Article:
Former state Rep. Rashida Tlaib, the first Muslim woman elected to the Michigan Legislature, was surprised by the decision, in part because “targeting people specifically based solely on our faith is the opposite of what our country is about,” she said.
“As a Muslim American, I don’t want to wait 10, 20 even 30 years for an apology or to get this reversed. We need to do it now,” said Tlaib, a Detroit Democrat running for Congress, where she’d be the first female Muslim to serve if elected.
But U.S. Senate hopeful John James, a Republican from Farmington Hills, said the court made the right decision.
“We must have adequate systems in place to secure our borders and to keep America safe,” James said in a statement.
The travel ban has long been central to Trump’s presidency. He proposed a broad, all-encompassing Muslim ban during the presidential campaign in 2015, drawing swift rebukes from Republicans as well as Democrats. And within a week of taking office, the first travel ban was announced with little notice, sparking chaos at airports and protests across the nation.
While the ban has changed shape since then, it has remained a key part of Trump’s “America First” vision, with the president believing that the restriction, taken in tandem with his promised wall at the southern border, would make the Unites States safer from potentially hostile foreigners.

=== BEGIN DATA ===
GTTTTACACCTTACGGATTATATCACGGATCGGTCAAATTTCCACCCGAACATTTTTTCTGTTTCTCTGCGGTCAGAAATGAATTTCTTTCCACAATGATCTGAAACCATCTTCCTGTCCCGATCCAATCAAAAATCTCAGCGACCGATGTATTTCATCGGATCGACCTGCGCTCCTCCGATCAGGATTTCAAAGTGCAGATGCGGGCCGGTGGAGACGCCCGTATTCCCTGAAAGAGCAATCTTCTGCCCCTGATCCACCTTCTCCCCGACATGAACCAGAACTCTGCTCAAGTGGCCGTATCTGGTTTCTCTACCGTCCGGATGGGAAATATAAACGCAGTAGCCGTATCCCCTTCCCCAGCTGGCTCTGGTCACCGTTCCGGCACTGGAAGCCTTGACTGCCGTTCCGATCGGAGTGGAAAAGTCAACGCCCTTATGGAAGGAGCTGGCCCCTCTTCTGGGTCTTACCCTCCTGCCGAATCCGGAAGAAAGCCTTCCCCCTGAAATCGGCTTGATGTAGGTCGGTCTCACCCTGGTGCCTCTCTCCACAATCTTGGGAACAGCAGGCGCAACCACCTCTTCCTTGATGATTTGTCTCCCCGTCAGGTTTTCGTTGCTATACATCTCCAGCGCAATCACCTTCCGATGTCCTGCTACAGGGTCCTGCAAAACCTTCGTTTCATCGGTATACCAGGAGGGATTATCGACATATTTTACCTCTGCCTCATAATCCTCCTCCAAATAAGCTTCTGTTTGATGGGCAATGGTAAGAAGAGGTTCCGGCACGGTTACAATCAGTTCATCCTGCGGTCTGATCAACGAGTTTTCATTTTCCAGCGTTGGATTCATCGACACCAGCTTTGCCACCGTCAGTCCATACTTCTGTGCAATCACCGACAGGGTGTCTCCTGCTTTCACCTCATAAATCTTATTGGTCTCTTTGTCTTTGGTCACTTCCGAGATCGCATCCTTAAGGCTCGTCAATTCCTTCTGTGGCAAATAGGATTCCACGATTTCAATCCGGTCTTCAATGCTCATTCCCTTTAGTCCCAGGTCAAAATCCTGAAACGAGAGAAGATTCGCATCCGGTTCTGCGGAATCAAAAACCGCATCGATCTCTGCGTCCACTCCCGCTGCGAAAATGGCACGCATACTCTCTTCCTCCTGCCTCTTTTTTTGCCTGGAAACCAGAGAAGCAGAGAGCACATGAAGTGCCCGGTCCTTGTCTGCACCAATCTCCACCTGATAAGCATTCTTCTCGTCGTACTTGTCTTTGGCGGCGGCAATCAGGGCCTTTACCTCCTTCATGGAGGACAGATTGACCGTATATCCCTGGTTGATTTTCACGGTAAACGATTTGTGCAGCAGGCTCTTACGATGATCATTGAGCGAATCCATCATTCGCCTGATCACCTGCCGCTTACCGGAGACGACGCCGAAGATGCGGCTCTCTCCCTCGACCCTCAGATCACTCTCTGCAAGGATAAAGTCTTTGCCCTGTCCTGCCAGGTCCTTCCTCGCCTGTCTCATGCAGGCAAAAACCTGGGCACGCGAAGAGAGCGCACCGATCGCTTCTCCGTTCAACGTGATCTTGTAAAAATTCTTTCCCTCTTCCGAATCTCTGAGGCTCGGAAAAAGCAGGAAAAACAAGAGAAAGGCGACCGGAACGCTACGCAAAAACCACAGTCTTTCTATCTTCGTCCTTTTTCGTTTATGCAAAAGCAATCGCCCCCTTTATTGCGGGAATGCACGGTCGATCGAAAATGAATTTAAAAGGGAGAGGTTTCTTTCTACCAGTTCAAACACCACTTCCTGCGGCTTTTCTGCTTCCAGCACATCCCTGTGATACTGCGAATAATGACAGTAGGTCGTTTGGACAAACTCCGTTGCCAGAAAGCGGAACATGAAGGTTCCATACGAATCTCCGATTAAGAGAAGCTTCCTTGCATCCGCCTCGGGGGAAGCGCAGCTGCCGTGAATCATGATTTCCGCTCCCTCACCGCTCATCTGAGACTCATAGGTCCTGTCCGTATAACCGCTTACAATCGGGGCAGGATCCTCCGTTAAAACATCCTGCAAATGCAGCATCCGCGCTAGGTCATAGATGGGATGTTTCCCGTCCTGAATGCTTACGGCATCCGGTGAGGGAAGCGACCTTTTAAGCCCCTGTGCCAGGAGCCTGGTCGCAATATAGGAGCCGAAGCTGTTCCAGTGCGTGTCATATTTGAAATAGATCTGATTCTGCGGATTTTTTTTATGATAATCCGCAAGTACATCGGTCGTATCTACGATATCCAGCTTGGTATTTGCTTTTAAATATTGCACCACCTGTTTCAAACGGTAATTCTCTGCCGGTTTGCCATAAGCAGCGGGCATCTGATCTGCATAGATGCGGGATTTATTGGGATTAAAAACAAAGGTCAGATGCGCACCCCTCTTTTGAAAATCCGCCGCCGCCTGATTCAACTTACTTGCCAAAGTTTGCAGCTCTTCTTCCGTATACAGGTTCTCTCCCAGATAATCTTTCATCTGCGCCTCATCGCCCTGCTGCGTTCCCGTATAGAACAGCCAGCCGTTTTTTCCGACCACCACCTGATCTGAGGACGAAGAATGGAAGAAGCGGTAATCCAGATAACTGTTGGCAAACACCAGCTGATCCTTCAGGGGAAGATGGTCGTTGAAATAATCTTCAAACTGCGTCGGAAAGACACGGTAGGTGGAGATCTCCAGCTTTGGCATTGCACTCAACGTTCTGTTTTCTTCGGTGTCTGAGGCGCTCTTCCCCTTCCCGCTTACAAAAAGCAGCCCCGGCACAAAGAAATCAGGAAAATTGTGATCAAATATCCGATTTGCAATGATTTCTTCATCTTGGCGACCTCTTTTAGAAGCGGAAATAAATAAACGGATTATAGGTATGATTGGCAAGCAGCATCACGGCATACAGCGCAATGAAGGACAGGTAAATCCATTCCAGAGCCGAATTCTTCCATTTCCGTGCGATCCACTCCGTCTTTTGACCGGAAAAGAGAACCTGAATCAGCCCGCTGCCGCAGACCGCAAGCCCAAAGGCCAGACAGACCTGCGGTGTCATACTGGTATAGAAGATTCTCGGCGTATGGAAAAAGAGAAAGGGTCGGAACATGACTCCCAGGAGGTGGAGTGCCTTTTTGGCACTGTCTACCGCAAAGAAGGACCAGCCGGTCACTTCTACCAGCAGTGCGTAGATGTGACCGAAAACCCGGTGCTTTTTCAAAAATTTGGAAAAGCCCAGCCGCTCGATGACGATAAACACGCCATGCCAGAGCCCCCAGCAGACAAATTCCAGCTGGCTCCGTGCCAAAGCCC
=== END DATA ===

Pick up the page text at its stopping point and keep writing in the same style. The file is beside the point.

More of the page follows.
Critics said the changes didn’t erase the ban’s legal problems, and lower courts largely agreed.
The current version dates from last September and it followed what the administration has called a thorough review by several federal agencies, although no such review has been shared with courts or the public.
Federal trial judges in Hawaii and Maryland had blocked the travel ban from taking effect, finding that the new version looked too much like its predecessors. Those rulings that were largely upheld by federal appeals courts in Richmond, Virginia, and San Francisco.
But the Supreme Court came to a different conclusion Tuesday. The policy has “a legitimate grounding in national security concerns,” and it has several moderating features, including a waiver program that would allow some people from the affected countries to enter the U.S., Roberts said.
The administration has said that 809 people have received waivers since the ban took full effect in December.
Roberts said the challengers to the ban asserted that Trump’s statements crossed a constitutional line.
“But the issue before us is not whether to denounce the statements. It is instead the significance of those statements in reviewing a Presidential directive, neutral on its face, addressing a matter within the core of executive responsibility,” he said.
UM’s Lin said the “ray of hope” for immigration advocates is that Tuesday’s decision at its core is about an injunction — whether the courts could stop Trump from executing the travel ban. The next legal challenge could be over the ban’s implementation.
“The place where advocates have to push back is to say this ban is unconstitutional not on its face but in the way it’s being carried out,” she said.
Jonathan Lemire and Jill Colvin of the Associated Press contributed.